The United States is suspending $700 million in emergency funding for Sudan in response to the ongoing military coup attempt in the country, the State Department announced on Monday.
Spokesperson Ned Price condemned the putsch, and confirmed the dispersal of the entire aid package would be paused, because the funds were "intended to support the country's democratic transition."
"Any change to the transitional government by force risks assistance in our bilateral relationship more broadly," Price warned, adding that the U.S. is evaluating the "next step for Sudan" aid.
He further called on Sudan's military to immediately release those who it has detained, including Prime Minister Abdalla Hamdok, and return power to the civilian-led transitional government. That government, Price said, "represents the will of the Sudanese people as evidenced by the significant peaceful demonstrations of support on Oct. 21."
"We recognize the legitimate grievances about the pace of the transition, but Sovereign Council Chair Burhan's dismissal of government officials, and disillusion of government institutions both violate Sudan's constitutional declaration, and abandon the democratic aspirations of the Sudanese people," he said.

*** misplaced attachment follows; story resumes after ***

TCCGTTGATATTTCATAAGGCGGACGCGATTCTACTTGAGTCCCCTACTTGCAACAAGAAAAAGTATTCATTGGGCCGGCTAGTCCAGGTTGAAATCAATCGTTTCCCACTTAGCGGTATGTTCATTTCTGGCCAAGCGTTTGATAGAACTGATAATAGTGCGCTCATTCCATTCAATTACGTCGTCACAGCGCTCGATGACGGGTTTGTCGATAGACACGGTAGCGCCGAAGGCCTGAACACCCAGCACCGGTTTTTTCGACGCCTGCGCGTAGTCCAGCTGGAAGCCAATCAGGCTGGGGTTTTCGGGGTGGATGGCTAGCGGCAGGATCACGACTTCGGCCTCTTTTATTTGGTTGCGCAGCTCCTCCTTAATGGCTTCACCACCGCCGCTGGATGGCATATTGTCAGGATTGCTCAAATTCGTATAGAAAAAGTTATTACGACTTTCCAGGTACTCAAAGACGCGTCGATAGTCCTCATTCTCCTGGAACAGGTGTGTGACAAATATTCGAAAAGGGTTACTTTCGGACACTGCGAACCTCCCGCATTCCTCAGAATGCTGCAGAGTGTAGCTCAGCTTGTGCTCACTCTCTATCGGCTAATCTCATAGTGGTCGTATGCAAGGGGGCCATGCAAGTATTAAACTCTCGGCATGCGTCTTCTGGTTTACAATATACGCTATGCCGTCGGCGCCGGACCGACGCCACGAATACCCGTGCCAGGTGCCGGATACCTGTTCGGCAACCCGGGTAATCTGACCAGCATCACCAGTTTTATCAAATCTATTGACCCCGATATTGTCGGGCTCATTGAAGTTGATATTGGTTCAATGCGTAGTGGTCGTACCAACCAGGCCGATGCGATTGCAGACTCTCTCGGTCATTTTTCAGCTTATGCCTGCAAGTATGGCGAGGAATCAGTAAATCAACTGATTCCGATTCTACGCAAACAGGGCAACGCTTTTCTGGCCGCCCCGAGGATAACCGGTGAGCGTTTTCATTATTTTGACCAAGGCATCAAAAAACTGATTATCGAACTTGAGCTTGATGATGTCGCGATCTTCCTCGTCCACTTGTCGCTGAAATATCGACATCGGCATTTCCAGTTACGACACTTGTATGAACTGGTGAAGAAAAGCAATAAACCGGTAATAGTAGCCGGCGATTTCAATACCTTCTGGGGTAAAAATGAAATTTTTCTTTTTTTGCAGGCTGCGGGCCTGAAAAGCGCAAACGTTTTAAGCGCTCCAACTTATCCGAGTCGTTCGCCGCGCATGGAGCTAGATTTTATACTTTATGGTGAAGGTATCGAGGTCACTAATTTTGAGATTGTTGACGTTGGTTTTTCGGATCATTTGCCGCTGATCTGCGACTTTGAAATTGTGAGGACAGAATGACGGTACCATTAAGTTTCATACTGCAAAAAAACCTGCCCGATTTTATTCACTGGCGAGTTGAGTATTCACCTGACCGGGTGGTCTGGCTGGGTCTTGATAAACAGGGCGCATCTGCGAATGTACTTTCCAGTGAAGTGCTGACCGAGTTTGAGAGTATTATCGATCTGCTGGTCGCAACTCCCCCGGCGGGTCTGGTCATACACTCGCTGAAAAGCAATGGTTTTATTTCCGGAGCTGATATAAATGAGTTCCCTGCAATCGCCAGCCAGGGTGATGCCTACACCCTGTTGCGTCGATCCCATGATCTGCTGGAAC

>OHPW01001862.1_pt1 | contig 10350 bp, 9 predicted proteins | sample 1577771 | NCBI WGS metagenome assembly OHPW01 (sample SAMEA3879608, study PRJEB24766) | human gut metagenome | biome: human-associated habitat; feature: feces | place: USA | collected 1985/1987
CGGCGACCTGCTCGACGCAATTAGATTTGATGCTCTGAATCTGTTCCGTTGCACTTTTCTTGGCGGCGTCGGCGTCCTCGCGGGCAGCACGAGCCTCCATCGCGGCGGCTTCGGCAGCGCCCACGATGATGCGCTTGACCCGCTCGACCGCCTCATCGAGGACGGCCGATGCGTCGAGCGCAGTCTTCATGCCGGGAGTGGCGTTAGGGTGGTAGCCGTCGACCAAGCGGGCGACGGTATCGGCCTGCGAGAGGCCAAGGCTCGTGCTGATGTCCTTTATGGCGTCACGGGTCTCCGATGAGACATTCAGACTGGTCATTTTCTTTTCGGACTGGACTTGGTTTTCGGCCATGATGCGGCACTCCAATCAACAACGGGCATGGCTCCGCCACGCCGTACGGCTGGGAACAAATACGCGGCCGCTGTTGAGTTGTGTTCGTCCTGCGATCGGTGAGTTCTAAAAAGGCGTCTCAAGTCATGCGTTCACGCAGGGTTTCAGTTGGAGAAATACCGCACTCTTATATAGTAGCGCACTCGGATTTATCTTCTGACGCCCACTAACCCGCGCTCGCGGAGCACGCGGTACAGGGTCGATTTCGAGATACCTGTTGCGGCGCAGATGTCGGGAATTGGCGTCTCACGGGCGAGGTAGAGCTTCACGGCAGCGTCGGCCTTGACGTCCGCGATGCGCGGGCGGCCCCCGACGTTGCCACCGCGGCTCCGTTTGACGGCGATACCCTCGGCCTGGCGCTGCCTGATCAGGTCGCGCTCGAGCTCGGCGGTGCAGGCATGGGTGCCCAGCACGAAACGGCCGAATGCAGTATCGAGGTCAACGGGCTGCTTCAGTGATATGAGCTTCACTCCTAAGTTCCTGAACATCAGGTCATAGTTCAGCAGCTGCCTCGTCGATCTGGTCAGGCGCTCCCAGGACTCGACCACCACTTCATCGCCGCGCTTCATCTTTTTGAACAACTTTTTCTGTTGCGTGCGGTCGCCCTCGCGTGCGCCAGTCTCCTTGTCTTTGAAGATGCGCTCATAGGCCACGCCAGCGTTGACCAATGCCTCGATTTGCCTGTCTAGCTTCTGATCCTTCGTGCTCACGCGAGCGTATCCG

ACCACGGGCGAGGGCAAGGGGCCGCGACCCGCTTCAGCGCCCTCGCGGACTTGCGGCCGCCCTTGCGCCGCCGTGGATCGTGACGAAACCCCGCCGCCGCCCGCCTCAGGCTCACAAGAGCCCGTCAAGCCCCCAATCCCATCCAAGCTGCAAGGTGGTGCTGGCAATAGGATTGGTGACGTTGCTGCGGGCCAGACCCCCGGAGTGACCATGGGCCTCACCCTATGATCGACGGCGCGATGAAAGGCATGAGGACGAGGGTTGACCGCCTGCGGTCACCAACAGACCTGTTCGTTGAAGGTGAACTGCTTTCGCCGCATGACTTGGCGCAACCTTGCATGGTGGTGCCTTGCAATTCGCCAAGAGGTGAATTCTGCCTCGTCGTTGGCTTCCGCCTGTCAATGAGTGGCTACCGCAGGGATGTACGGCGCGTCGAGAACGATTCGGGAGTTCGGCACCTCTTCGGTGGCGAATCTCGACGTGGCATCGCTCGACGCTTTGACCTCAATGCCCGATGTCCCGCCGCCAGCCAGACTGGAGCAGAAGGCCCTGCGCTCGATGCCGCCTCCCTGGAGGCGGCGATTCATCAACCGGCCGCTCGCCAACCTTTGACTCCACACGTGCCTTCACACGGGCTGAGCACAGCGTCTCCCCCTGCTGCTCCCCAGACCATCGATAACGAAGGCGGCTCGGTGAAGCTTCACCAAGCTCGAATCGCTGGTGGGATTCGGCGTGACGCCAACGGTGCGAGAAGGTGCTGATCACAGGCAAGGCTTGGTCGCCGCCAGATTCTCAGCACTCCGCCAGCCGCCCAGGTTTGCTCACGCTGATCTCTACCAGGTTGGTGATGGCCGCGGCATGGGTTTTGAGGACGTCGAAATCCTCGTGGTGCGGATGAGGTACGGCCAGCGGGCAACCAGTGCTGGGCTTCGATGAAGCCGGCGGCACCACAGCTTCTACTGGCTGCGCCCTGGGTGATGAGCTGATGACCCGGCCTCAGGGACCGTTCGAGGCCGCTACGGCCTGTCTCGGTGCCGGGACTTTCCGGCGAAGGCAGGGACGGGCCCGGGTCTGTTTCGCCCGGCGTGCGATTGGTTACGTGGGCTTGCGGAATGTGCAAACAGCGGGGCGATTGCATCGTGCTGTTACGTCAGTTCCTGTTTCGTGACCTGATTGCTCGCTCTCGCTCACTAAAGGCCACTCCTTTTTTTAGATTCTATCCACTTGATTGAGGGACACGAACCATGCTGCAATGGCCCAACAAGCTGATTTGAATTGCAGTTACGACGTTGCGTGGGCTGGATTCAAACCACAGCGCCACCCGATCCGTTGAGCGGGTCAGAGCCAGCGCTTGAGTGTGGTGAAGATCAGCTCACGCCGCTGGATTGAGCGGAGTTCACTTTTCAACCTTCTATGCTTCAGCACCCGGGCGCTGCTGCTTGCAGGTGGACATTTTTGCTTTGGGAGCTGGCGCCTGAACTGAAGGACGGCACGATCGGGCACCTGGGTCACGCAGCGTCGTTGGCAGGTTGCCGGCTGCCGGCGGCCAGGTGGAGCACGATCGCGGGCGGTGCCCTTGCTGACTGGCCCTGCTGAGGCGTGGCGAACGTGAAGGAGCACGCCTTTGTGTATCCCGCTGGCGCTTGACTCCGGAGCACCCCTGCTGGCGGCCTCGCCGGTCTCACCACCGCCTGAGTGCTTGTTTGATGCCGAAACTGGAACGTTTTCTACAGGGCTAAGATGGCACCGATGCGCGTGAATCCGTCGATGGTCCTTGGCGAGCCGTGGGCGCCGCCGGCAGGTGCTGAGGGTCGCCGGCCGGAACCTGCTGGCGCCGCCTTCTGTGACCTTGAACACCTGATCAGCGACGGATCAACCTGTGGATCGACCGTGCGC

"Military officials should immediately release and ensure the safety of all detained political actors, fully restore the civilian-led transitional government, and refrain from any violence against protesters, including the use of live ammunition," he added.
At least three protesters were killed and 80 others injured on Monday by military gunfire in front of the Sudanese army headquarters in the capital Khartoum, a doctors committee said.
Protests took place in response to the military's arrest of Hamdok and members of the civilian government in Khartoum earlier on Monday. According to the Central Committee of Sudanese Doctors, security forces fired live bullets at the demonstrators.
Also Monday, Gen. Abdel-Fattah al-Burhan, the head of Sudan's ruling military council, declared a state of emergency and dissolved the Sovereign Council, which was created to run the country after the ouster of long-time President Omar al-Bashir in 2019.